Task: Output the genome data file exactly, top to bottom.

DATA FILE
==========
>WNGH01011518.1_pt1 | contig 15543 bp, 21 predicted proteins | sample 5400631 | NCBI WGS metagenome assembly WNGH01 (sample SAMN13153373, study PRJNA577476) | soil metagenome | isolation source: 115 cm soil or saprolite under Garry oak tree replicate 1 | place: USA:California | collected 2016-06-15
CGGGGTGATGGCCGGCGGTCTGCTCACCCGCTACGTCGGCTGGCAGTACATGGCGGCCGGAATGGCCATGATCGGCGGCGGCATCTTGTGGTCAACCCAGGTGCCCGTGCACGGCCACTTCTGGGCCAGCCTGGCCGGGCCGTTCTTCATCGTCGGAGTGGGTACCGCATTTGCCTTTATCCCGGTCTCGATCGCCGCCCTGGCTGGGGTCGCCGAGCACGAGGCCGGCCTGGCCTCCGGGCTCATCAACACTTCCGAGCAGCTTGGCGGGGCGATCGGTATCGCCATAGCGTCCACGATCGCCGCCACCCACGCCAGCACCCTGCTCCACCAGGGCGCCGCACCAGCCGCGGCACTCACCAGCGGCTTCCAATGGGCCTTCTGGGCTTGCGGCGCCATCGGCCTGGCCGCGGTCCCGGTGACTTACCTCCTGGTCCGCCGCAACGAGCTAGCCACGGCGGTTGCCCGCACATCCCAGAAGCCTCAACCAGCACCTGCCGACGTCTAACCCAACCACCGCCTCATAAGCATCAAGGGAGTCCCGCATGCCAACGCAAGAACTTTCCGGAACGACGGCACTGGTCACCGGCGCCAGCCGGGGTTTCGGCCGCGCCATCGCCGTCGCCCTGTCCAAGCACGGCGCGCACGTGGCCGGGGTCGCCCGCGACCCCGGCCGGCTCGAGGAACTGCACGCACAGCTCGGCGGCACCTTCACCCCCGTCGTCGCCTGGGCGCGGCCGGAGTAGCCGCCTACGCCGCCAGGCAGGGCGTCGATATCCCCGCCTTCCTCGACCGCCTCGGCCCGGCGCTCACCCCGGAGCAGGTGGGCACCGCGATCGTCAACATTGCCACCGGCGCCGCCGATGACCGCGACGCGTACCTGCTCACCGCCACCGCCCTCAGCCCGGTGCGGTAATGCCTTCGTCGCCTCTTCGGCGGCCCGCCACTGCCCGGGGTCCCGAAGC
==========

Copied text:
>WNGH01011518.1_pt1 | contig 15543 bp, 21 predicted proteins | sample 5400631 | NCBI WGS metagenome assembly WNGH01 (sample SAMN13153373, study PRJNA577476) | soil metagenome | isolation source: 115 cm soil or saprolite under Garry oak tree replicate 1 | place: USA:California | collected 2016-06-15
CGGGGTGATGGCCGGCGGTCTGCTCACCCGCTACGTCGGCTGGCAGTACATGGCGGCCGGAATGGCCATGATCGGCGGCGGCATCTTGTGGTCAACCCAGGTGCCCGTGCACGGCCACTTCTGGGCCAGCCTGGCCGGGCCGTTCTTCATCGTCGGAGTGGGTACCGCATTTGCCTTTATCCCGGTCTCGATCGCCGCCCTGGCTGGGGTCGCCGAGCACGAGGCCGGCCTGGCCTCCGGGCTCATCAACACTTCCGAGCAGCTTGGCGGGGCGATCGGTATCGCCATAGCGTCCACGATCGCCGCCACCCACGCCAGCACCCTGCTCCACCAGGGCGCCGCACCAGCCGCGGCACTCACCAGCGGCTTCCAATGGGCCTTCTGGGCTTGCGGCGCCATCGGCCTGGCCGCGGTCCCGGTGACTTACCTCCTGGTCCGCCGCAACGAGCTAGCCACGGCGGTTGCCCGCACATCCCAGAAGCCTCAACCAGCACCTGCCGACGTCTAACCCAACCACCGCCTCATAAGCATCAAGGGAGTCCCGCATGCCAACGCAAGAACTTTCCGGAACGACGGCACTGGTCACCGGCGCCAGCCGGGGTTTCGGCCGCGCCATCGCCGTCGCCCTGTCCAAGCACGGCGCGCACGTGGCCGGGGTCGCCCGCGACCCCGGCCGGCTCGAGGAACTGCACGCACAGCTCGGCGGCACCTTCACCCCCGTCGTCGCCTGGGCGCGGCCGGAGTAGCCGCCTACGCCGCCAGGCAGGGCGTCGATATCCCCGCCTTCCTCGACCGCCTCGGCCCGGCGCTCACCCCGGAGCAGGTGGGCACCGCGATCGTCAACATTGCCACCGGCGCCGCCGATGACCGCGACGCGTACCTGCTCACCGCCACCGCCCTCAGCCCGGTGCGGTAATGCCTTCGTCGCCTCTTCGGCGGCCCGCCACTGCCCGGGGTCCCGAAGC